Usps China Post Agreement

For more than a century, postal services in different countries have agreed, through the World Postal Association, to deliver postal items from another country. This service was previously free until a 1969 update required postal services to pay each other “terminal fees” – fees for the delivery of mail from another country – depending on a country`s development: countries whose postal services were still in transition could charge high fees, while developed countries such as the United States had to pay low fees. In 2006, a new law allowed the United States to enter into bilateral agreements with foreign posts and, for the most part, to agree on its own final remuneration. What you overlooked was that the Chinese government could only subsidize postage rates. Of course, USPS could charge china post plus, but not all (or zero) of this increase could be transferred to their customers in China. No increase in user prices makes a difference and the GOC only subsidies exports. The Chinese government could subsidize shipping costs (at least temporarily to support the transition). I wouldn`t be surprised if it was about $5 per package, millions of packages. So far, you, you, and the rest of the U.S. have subsidized it, and the customers who have had to be more numerous for domestic shipping to keep the Chinese e-package cheap for shipments from China.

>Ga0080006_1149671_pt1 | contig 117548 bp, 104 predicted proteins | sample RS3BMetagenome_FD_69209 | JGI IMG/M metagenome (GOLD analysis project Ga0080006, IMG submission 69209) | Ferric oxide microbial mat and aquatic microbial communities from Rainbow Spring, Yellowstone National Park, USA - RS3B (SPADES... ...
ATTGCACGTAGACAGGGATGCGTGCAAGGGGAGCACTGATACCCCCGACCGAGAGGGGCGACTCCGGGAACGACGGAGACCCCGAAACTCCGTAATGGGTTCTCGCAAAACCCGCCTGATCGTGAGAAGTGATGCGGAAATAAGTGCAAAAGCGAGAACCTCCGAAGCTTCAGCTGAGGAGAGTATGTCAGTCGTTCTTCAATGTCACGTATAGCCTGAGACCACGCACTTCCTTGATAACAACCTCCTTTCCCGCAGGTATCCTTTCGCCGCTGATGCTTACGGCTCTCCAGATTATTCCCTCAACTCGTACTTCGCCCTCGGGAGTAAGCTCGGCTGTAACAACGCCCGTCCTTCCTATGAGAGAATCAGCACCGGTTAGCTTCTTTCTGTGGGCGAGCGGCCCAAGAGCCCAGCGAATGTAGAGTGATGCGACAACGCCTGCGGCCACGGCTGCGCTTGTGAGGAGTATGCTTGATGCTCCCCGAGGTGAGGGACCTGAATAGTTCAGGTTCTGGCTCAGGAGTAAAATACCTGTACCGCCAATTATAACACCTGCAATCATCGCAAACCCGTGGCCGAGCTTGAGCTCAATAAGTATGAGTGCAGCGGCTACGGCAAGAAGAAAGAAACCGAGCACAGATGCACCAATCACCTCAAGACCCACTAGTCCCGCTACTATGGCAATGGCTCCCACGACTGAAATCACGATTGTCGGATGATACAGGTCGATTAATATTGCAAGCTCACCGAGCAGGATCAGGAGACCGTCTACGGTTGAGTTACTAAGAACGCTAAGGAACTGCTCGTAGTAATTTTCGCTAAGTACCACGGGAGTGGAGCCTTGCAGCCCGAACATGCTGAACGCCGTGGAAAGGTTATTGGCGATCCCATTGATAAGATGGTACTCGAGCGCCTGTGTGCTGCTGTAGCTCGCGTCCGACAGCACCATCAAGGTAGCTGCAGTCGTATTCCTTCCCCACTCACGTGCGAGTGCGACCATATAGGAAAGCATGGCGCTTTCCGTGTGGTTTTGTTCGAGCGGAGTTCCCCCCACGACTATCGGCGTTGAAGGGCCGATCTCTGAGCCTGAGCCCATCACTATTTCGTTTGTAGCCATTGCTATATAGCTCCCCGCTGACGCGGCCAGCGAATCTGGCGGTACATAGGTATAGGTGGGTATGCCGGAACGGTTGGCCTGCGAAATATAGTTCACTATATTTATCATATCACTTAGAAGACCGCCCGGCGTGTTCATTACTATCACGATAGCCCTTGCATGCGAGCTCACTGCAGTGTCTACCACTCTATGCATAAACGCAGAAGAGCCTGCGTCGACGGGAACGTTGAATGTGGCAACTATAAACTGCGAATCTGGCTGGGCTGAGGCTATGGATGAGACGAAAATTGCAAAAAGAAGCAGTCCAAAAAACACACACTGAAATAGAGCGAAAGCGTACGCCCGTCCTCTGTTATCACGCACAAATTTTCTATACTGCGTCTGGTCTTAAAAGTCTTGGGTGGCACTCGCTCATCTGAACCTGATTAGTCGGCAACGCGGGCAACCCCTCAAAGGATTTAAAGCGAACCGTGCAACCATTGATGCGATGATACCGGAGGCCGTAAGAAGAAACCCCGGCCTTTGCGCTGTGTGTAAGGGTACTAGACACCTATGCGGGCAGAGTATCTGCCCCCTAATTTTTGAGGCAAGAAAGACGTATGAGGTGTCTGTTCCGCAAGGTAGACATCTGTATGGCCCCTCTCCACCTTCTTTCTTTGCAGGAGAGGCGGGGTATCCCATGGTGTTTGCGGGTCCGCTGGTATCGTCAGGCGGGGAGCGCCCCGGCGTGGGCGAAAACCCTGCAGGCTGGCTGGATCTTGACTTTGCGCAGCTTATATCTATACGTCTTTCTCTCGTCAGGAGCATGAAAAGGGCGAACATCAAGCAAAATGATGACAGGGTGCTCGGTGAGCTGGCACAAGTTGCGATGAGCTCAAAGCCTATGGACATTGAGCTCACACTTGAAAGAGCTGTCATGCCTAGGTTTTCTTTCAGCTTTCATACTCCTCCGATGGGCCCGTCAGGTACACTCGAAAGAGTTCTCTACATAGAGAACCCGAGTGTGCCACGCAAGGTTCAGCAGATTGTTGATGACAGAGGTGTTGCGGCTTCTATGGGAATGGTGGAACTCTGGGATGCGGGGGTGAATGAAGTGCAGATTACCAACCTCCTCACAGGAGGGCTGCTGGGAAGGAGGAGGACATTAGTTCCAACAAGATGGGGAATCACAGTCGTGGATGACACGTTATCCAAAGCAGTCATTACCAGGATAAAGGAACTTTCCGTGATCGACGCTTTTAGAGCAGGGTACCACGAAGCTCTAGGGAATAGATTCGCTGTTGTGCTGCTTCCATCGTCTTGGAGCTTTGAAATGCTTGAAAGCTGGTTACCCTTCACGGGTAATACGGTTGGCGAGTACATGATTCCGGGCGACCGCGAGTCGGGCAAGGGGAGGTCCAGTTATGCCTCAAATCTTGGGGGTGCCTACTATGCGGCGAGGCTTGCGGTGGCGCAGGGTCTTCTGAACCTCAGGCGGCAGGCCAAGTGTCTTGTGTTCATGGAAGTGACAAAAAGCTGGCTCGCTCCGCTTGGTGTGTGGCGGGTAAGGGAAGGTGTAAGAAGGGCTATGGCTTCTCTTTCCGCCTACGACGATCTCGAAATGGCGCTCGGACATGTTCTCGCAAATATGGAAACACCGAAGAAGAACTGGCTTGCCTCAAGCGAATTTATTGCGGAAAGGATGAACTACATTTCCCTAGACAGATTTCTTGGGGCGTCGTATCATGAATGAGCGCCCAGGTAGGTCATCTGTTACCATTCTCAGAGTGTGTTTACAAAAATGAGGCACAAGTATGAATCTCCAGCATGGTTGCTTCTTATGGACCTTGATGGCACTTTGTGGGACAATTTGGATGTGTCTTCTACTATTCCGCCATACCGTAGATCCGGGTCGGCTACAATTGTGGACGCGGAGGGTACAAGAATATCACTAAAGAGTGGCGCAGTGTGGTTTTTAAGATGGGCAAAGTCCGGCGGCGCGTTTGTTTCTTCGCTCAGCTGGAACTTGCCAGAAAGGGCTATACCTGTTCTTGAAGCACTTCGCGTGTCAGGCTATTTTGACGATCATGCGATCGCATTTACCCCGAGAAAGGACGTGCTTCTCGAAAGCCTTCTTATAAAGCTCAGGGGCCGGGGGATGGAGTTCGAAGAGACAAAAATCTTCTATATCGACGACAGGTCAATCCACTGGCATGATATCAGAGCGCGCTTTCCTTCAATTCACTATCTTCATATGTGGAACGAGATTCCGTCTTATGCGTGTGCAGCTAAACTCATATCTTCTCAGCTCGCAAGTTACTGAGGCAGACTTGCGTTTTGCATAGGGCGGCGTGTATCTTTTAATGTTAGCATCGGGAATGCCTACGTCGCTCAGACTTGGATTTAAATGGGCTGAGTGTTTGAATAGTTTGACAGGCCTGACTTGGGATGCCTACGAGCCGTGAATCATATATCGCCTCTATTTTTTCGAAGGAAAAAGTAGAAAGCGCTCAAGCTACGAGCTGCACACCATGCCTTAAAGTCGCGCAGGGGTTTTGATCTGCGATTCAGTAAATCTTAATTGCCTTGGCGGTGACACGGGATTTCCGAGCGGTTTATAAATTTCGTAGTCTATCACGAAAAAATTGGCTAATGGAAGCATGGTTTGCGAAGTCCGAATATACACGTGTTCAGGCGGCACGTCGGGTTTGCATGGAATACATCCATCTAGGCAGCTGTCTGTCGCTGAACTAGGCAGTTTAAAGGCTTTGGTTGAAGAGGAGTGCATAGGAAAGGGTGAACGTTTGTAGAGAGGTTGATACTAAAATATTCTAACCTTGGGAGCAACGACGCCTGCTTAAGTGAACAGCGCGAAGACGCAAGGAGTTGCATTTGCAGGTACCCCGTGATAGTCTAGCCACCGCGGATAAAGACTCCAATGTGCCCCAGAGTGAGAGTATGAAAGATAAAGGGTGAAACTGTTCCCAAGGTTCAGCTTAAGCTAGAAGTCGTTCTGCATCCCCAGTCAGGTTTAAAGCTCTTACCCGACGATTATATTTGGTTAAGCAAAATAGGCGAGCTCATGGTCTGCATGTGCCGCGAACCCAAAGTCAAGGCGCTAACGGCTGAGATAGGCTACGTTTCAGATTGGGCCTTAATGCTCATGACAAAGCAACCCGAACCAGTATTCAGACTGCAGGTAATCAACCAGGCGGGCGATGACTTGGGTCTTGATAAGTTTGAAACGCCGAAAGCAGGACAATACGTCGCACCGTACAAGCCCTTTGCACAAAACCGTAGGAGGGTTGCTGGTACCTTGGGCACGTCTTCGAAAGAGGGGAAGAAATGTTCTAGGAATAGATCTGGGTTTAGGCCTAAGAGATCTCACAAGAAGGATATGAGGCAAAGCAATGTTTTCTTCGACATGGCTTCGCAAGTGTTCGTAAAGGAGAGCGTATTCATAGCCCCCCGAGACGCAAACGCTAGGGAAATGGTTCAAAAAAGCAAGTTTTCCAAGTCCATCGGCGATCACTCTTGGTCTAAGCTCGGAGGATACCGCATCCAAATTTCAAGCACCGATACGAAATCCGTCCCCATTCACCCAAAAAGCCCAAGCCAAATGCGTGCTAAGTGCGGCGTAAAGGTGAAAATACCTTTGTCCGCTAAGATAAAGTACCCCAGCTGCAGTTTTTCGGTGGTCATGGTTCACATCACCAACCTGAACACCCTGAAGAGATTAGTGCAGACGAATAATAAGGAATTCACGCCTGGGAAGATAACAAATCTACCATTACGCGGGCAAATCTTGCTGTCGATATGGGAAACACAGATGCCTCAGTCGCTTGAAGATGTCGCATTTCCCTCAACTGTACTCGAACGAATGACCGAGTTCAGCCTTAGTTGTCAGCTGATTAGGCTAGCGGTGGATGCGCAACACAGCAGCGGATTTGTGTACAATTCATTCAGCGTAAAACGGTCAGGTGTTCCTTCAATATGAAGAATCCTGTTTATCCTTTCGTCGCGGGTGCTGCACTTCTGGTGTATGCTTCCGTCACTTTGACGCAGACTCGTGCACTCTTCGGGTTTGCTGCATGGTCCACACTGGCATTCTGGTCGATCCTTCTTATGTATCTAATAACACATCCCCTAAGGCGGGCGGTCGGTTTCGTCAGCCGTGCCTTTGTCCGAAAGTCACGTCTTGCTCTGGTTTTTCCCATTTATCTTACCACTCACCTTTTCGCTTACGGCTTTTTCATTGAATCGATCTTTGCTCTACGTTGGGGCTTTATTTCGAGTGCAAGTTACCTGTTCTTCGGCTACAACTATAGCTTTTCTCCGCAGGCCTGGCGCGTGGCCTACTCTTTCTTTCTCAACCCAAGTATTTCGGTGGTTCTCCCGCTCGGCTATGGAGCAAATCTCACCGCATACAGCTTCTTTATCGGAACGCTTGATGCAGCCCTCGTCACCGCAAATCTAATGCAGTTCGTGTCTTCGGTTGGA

Under current rules, these fees (called final taxes) are ridiculously reduced for some countries, including China. (For example, under UPU rules, China, the world`s second-largest economy, gets the same tax savings as Gabon and Botswana.) This means that the USPS China Post actually calculates less to deliver a package from China to the U.S. than it calculates for a U.S. company or customer to provide a package of similar size in all 48 states. Swiss Post loses money for every parcel it delivers from China – costs it has to pass on to its own American customers, not to mention American taxpayers. The fourth, and most likely, outcome is when the UPU trembles and makes concessions to the world that prompt the US to stay in the treaty. Prices, especially for small Chinese packages, could rise in order to stem complaints from U.S. merchants who are unfairly disadvantaged by current shipping costs. An upU response with concessions avoids the need to update the way international mail is sent to the U.S., as well as the need to negotiate and vote on a number of new postal contracts.